The City Sentinel

COMMENTARY: Time on Target: Memories and Gratitude

Patrick B. McGuigan Story by on November 11, 2013 . Click on author name to view all articles by this author. You can follow any responses to this entry through the RSS 2.0. Both comments and pings are currently closed.

GOURLEY'S GENERATION: J. Leland Gourley, Oklahoma's senior newspaper publisher until his death last month, was the most voluble of men, but rarely talked about his service during World War II. He shared with younger colleagues his insight about times in life to follow orders, and moments to improvise, or days to go your own way. Friday Newspaper photograph

GOURLEY’S GENERATION: J. Leland Gourley, Oklahoma’s senior newspaper publisher until his death last month, was the most voluble of men, but rarely talked about his service during World War II. He shared with younger colleagues his insight about times in life to follow orders, and moments to improvise, or days to go your own way. Friday Newspaper photograph




By Patrick B. McGuigan

Associate Publisher


 

OKLAHOMA CITY – World War II veterans are dying by the hundreds every day (http://www.nationalww2museum.org/honor/wwii-veterans-statistics.html). Human faces rest embedded in the data.


When J. Leland Gourley, the state’s senior newspaper publisher, died last month, I remembered meetings involving a half-dozen editorialists – competitors and friends who conspired during the 1990s to fashion common “messaging” promoting education reforms.


At one session, I suggested publication of similarly-themed commentaries for a particular weekend, for maximum impact.


Leland, the sage conservative, replied, “What we want is ‘time-on-target.’” The old World War II Third U.S. Army cannoneer explained the term for coordination of artillery fire from varied points – mortars, field cannons, battleships, bombers – so that all weaponry arrived on target at the same moment.


The most voluble of men, Leland rarely talked about his Army years, but often shared with younger colleagues his insight about times in life to follow orders, and moments to improvise, or days to go your own way.


In Jerusalem when he died, I remembered him in prayers at the Western Wall.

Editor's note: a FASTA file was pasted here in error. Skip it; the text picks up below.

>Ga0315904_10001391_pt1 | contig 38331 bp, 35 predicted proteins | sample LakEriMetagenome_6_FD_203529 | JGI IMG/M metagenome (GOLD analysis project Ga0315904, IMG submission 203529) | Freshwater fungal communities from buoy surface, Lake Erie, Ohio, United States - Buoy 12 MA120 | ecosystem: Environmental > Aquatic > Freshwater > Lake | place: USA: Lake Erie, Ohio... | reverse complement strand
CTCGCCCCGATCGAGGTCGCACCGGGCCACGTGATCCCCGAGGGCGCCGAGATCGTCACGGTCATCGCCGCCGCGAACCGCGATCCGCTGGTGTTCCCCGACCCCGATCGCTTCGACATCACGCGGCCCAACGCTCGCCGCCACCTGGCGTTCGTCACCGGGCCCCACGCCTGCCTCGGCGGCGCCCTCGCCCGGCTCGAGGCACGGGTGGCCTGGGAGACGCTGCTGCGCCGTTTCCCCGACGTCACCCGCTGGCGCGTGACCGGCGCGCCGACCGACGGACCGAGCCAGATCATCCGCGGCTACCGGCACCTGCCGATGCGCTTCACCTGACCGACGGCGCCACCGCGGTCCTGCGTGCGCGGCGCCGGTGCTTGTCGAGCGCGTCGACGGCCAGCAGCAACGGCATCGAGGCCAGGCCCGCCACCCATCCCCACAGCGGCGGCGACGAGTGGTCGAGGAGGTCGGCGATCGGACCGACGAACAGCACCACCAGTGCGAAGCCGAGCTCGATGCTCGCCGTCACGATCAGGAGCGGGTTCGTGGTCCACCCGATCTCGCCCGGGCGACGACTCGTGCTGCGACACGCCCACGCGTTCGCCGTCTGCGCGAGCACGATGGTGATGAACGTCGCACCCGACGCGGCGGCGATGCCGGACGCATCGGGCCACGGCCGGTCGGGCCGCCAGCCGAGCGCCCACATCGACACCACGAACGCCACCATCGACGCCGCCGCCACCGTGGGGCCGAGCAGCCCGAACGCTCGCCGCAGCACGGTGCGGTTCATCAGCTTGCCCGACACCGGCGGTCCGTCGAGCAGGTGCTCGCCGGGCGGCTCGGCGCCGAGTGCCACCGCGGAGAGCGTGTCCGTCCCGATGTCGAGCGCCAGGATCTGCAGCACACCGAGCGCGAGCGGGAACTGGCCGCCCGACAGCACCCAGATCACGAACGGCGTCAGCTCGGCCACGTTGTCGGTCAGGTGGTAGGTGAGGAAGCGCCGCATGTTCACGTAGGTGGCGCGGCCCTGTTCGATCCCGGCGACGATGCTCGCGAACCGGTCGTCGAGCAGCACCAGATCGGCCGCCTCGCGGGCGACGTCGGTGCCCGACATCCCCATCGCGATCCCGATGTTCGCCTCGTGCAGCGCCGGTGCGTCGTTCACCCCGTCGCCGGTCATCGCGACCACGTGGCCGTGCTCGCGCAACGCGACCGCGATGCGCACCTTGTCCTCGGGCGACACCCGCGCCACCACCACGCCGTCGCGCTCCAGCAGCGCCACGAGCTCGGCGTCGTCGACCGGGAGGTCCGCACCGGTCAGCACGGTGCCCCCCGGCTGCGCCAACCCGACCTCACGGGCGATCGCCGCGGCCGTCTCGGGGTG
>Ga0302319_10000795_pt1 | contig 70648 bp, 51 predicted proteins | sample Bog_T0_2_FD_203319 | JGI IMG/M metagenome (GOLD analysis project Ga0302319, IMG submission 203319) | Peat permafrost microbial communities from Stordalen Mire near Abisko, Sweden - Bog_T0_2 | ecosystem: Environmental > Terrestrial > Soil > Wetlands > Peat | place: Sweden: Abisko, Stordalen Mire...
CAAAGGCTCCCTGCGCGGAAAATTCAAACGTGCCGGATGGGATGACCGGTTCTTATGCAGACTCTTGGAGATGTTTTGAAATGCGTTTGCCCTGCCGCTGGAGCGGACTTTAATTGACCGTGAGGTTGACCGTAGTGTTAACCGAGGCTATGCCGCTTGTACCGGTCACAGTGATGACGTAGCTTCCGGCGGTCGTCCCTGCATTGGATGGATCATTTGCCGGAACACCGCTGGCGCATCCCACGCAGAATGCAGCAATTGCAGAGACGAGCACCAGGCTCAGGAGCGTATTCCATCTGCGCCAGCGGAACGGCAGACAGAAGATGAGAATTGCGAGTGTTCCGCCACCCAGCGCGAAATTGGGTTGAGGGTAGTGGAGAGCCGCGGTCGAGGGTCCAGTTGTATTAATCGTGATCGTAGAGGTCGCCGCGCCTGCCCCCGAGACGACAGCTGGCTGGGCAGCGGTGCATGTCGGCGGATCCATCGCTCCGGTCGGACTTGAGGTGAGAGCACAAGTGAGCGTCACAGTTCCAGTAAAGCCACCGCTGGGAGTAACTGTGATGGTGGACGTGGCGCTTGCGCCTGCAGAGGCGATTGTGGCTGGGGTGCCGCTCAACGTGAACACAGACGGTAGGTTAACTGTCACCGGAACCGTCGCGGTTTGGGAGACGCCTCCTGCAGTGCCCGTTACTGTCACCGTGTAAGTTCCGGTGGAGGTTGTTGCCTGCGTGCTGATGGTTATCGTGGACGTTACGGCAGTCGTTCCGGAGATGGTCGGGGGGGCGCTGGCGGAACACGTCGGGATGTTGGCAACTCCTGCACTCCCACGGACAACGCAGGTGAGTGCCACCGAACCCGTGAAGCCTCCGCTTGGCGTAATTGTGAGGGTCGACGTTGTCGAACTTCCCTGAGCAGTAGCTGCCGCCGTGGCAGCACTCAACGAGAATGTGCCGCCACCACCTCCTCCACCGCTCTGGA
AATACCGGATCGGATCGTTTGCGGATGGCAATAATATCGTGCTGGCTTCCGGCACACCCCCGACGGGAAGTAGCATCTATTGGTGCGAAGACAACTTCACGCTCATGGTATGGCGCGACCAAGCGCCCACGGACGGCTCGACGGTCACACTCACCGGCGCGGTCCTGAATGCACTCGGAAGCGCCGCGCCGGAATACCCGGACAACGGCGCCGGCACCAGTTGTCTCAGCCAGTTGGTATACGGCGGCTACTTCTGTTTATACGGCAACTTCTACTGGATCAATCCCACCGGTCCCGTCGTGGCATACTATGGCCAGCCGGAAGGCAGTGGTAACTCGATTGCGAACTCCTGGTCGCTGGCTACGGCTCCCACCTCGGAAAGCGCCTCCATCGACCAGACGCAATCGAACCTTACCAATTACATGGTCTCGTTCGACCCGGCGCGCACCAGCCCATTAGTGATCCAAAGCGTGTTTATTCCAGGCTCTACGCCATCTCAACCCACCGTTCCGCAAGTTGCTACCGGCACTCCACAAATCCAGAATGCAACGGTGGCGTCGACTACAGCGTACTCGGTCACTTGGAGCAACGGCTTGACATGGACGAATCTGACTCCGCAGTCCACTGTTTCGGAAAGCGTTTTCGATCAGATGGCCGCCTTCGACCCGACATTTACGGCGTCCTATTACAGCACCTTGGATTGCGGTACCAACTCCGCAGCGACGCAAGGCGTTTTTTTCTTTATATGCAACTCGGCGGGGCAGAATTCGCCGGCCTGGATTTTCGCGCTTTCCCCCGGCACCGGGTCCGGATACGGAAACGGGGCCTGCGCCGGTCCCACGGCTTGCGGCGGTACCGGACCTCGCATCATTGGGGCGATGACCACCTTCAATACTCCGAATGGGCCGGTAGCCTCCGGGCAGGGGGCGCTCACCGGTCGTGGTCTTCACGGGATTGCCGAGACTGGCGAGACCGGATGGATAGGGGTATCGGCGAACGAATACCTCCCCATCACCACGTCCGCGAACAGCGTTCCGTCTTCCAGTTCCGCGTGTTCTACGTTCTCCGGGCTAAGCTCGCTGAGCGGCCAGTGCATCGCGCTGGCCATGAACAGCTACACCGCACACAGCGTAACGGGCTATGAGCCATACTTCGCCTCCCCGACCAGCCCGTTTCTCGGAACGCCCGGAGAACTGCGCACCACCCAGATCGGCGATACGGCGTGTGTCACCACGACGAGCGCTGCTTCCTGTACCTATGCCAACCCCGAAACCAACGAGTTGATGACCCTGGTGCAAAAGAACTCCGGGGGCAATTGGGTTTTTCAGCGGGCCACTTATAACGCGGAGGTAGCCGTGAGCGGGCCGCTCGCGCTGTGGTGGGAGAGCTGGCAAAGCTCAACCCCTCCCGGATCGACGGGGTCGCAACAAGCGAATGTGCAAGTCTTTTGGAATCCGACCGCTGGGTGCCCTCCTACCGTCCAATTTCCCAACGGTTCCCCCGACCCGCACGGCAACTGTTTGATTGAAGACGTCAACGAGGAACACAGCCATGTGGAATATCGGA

Dr. James Pippin, who died this summer, spent his service stateside during the war. His book, “Miracle a Minute,” is laced with humor and pathos about those experiences and his later life.


His great battle came after his beliefs about the in-dwelling of the Holy Spirit edged him away from the mainstream of a church he pastored. He recovered from a purge to have a blessed and abundant second ministry – and befriended me in my time of need a decade ago.


Gabriel Duty, my unit’s Scout leader when I was a lad, died nine weeks ago. His time of trial came in the Pacific, with the 32nd Division, where combat heroism garnered him the Bronze Star. Before passing, the rail-thin Gabe came to Veterans Day meetings of the Knights of Columbus, still fitting into his uniform from 1945.


Norman Vaughan was 14, and member of a Boy Scout unit in a small Oklahoma town, when Pearl Harbor was attacked. Many older Scouts immediately mustered into the U.S. Army; Norm begged his parents to sign papers so he could join, too.


In peacetime, he became a brilliant photographer, helping generations of Oklahomans learn to use film. He comfortably made the digital transition in his latter years at a camera shop on a wide boulevard in Oklahoma City.


For a decade we were both in a Bible Study group. A few times, we gently nudged him for nuggets from the war. Like most in that generation, he normally demurred.


One night, we touched on the Holocaust, and a news item about those who deny it ever happened.


Softly, Norm began to speak, with these words: “If I could have an hour with those deniers, I could convince them.”


After boot camp, Norm had wound up in the Rainbow Division. In April 1945, that unit, with soldiers from a dozen states — including 17-year-old combat veteran Norm — linked up with the Fighting 45th Division, mostly Oklahomans, to free concentration camps.


Norm was in one of the first groups to walk into Dachau. For a time, they thought it was empty, but then poor creatures – like skeletons, they were so drawn and thin – began to creep out of the barracks and the alleys toward the liberators.


The G.I.s fell to the ground, cradling the survivors, feeding them K-rations or candy as they gathered round. Some of those rescued convulsed and died as they desperately gorged themselves on the proffered nourishment.


A medic ran about telling the guys, “Go slow, slow. Pace it. Give them small pieces of bread, a nibble at a time, then a small portion of water.” That gentle labor took the next few hours, until scores of new soldiers arrived in relief, methodically to comfort and bring back from the brink many among the thousands of desperate souls.


Remembering, Norm was emotional that night, with a bit of an edge in his voice as he repeated: “I could convince them.” Years later, I told that story in his eulogy.


One by one, they are leaving us. There will never be enough time or opportunity, or sufficient means, to say what should be said. Still, there is at least some time, some opportunity, some means.


This Veterans Day, I trust many Americans will spend some time on target – in peace and in security, with a cascade of memories and prayers of gratitude. That would honor and cherish, in diversity and unity, all the guys like Leland, James, Gabe and Norm.


When the roll is called up yonder, they’ll be there.


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